In the Interest of N.C. et al., children.
Appellant-respondent, the natural mother, appeals from the judgment of the juvenile court terminating her parental rights in her minor children, S.C., A.C., and N.C., on the grounds of parental misconduct and inability to care for her children. OCGA § 15-11-81(b)(4)(A) (i)-(iv).
Appellant disputed only two allegations of the termination petition. Viewed in the light most favorable to the juvenile court's disposition, the evidence adduced below reveals the following: Immediately upon birth in January 1993, temporary custody of A.C., the youngest child, was placed in the Gwinnett County Department of Family & Children Services. A.C. was a deprived child, because both appellant and the infant tested positive for cocaine at A.C.'s birth. According to Liz Query, a Social Service Specialist with the Gwinnett County DFACS, appellant “gave birth to A.C. in a parking lot at the hospital [and] admitted to Officer Eberhardt that she had smoked three rocks of cocaine at that time.” In April 1993, N.C. and S.C. were taken into protective custody after appellant “was arrested. There was an outstanding warrant on her, the officer went to the home, the home was in deplorable condition, no power, no food, no electricity, one of the children was sick. At that time, the children were deprived.”
On stationery from the Gwinnett/Rockdale/Newton Mental Health, Mental Retardation, Alcohol & Drug Services, appellant falsified a letter reciting that she had completed a six-week drug rehabilitation program and recommending the return to appellant of her children. Liz Query testified “the children were placed back in [appellant's] home in October [of 1993], and then the children were picked back up again about a week and a half later, due to ․ another outstanding warrant for [appellant] ․ for forgery.” “They were returned [to appellant] in February [1994, but have] been re-deprived twice or placed back into care. So they have basically been back in care since June of '94 and have not returned back home. The visitation has been very sporadic. [Appellant has] had about three visits since 1995, and there's not been a completion of drug and alcohol treatment. [DFACS] searched for relatives, [talked] to relatives for three years. No one seems to really be willing to make a serious commitment to these children. [DFACS is] making some permanent plans for the children.”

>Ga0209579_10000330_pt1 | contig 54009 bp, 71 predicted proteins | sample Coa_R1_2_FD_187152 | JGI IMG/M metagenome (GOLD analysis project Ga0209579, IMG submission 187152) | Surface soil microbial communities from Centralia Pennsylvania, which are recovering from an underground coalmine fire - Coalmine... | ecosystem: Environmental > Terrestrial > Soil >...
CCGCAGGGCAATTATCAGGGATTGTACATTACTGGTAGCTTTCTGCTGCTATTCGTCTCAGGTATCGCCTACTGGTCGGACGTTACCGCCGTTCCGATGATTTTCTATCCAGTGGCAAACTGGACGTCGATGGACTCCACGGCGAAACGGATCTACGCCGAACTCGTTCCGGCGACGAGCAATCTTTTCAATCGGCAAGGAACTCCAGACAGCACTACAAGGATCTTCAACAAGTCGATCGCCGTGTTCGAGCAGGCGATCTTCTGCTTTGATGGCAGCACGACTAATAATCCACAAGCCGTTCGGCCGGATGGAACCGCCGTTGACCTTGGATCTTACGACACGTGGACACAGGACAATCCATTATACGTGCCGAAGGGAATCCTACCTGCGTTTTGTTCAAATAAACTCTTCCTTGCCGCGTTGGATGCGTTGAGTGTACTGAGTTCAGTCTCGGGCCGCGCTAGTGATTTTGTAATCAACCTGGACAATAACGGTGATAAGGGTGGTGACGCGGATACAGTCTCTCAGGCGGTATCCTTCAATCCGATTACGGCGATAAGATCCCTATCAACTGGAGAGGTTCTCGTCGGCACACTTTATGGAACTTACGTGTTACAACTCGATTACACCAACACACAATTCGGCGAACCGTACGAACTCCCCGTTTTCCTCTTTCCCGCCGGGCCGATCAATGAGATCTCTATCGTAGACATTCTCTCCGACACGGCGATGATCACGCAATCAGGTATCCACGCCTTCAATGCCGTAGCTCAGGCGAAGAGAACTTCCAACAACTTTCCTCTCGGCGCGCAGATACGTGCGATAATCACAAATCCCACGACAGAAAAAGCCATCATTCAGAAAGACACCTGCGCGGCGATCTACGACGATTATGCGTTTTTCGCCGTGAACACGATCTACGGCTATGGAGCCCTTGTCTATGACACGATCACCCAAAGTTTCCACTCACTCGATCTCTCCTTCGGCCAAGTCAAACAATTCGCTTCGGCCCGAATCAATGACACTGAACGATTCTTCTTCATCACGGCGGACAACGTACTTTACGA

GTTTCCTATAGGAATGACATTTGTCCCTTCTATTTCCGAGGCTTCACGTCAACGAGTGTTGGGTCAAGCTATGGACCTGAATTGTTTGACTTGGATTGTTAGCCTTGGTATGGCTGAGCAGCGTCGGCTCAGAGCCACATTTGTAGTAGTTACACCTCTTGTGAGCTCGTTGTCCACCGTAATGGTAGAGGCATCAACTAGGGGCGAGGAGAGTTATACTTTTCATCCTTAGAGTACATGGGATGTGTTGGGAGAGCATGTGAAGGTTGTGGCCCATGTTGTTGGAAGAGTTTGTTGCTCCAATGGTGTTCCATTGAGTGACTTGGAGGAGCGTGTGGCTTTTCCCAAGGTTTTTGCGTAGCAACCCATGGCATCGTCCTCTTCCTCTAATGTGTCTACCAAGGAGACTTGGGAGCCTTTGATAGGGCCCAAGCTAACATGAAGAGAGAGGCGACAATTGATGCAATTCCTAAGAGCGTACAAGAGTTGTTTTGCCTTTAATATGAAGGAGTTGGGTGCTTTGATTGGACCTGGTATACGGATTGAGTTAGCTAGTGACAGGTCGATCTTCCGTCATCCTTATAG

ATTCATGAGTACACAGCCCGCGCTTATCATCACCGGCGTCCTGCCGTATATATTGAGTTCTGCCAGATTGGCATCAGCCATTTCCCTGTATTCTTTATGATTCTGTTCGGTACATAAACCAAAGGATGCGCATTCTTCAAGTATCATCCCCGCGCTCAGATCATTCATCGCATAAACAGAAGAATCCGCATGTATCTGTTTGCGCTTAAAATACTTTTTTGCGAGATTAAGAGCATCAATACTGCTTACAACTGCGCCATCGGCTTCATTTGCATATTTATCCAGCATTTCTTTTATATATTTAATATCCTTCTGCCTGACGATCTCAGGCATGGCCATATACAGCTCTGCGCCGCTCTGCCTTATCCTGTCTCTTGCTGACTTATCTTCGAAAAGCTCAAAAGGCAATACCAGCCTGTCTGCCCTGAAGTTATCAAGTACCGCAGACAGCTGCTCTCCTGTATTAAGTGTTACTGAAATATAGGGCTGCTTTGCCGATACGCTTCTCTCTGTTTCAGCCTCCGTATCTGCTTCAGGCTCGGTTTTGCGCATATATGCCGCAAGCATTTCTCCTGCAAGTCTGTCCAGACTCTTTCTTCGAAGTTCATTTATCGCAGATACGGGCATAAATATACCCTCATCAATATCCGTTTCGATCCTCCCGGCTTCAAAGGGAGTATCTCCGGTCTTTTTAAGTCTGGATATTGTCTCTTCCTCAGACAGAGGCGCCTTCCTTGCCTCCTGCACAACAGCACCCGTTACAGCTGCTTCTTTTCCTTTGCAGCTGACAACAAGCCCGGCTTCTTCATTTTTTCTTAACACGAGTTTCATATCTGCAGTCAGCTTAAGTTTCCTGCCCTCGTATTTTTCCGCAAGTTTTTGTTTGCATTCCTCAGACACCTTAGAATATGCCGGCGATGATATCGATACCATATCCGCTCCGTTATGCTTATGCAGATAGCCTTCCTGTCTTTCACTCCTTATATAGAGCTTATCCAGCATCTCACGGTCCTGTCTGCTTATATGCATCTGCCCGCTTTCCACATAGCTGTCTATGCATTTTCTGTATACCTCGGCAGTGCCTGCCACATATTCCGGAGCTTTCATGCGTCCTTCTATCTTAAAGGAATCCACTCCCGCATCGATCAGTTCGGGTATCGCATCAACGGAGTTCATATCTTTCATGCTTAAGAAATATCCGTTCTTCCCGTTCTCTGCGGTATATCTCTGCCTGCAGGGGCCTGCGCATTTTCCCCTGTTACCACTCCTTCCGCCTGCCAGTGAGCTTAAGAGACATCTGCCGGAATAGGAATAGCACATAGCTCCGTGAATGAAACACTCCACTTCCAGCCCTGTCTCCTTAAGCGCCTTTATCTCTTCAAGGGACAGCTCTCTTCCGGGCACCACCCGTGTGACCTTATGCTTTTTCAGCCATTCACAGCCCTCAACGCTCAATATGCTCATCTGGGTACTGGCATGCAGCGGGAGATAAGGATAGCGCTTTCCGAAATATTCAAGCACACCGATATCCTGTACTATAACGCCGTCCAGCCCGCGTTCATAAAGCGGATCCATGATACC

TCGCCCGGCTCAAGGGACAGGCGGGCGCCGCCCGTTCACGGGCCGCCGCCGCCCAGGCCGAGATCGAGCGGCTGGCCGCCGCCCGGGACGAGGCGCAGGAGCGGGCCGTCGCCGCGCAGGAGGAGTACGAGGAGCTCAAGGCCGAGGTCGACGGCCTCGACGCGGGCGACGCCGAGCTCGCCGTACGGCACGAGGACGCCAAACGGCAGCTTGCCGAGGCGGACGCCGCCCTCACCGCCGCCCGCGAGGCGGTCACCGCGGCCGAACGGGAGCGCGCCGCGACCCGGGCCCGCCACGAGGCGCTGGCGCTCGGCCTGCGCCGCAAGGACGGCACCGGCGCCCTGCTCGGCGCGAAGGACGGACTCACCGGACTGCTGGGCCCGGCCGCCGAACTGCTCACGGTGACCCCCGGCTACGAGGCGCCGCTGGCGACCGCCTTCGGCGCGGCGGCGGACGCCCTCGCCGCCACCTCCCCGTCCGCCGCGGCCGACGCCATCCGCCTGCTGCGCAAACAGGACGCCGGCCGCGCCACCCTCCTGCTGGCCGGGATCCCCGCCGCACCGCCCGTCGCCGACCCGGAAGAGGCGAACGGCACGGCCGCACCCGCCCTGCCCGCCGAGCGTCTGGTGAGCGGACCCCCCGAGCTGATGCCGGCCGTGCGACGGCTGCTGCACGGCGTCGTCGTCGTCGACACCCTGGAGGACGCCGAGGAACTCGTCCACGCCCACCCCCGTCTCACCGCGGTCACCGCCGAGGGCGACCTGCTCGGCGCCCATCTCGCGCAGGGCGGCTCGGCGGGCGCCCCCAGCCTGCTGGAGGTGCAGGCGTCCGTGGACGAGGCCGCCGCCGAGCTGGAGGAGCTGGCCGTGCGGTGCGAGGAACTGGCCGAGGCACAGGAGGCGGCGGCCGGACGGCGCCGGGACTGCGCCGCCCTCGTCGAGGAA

Other evidence showed that appellant was recently arrested for shoplifting; that her probation had been revoked again; that she has not maintained stable employment; and that she has failed to make child support payments. In the expert opinion of Liz Query, the Social Service Specialist, “[i]f they [the children] were returned to the home, ․ they [would] be at risk of further deprivation.”
In her sole enumeration of error, appellant contends the juvenile court erred in terminating her parental rights “due to the lack of clear and convincing evidence that the deprivation is likely to continue.” Held:
The facts must be enough to show by clear and convincing evidence that the deprivation found would likely to continue and likely cause serious harm to the child. OCGA § 15-11-81(b)(4)(A) (iii-iv). It is true that a “recurring pattern of drug abuse, crime and incarceration [standing alone was held to amount to] no compelling evidence ․ which would clearly convince a rational trier of fact that the child's past deprivation will continue so as to authorize the total termination of the mother's parental rights. [Cits.]” In re N.F.R., 179 Ga.App. 346, 347(2), 348-349, 346 S.E.2d 121. But in that case, that natural mother “had been off drugs for a year, was attending counseling and working 14-16 hours a day․” Id. at 347(2), 346 S.E.2d 121.
In the case sub judice, in addition to appellant's refusal or inability to complete drug rehabilitation, she is not gainfully employed. There is nothing to indicate that she can support her children and that they will not once again be left alone in deplorable conditions, without power and heat. “In a case such as this, a plea of ‘six more months' to improve is without force to overcome the proof of unrelieved detriment already suffered by the children for their entire [lives], where there is no indication but the promise to suggest hope of improvement. [Cit.]” In re G.M.N. & D.M.N., 183 Ga.App. 458, 461, 359 S.E.2d 217. A rational trier of fact could reasonably have found by clear and convincing evidence proof of appellant's parental inability which is likely to go unremedied, as is required by OCGA § 15-11-81(b)(4)(A)(iii). In the Interest of D.T., 221 Ga.App. 328, 329(1), 330, 471 S.E.2d 281.
McMURRAY, Presiding Judge.
SMITH, J., and HAROLD R. BANKE, Senior Appellate Judge, concur.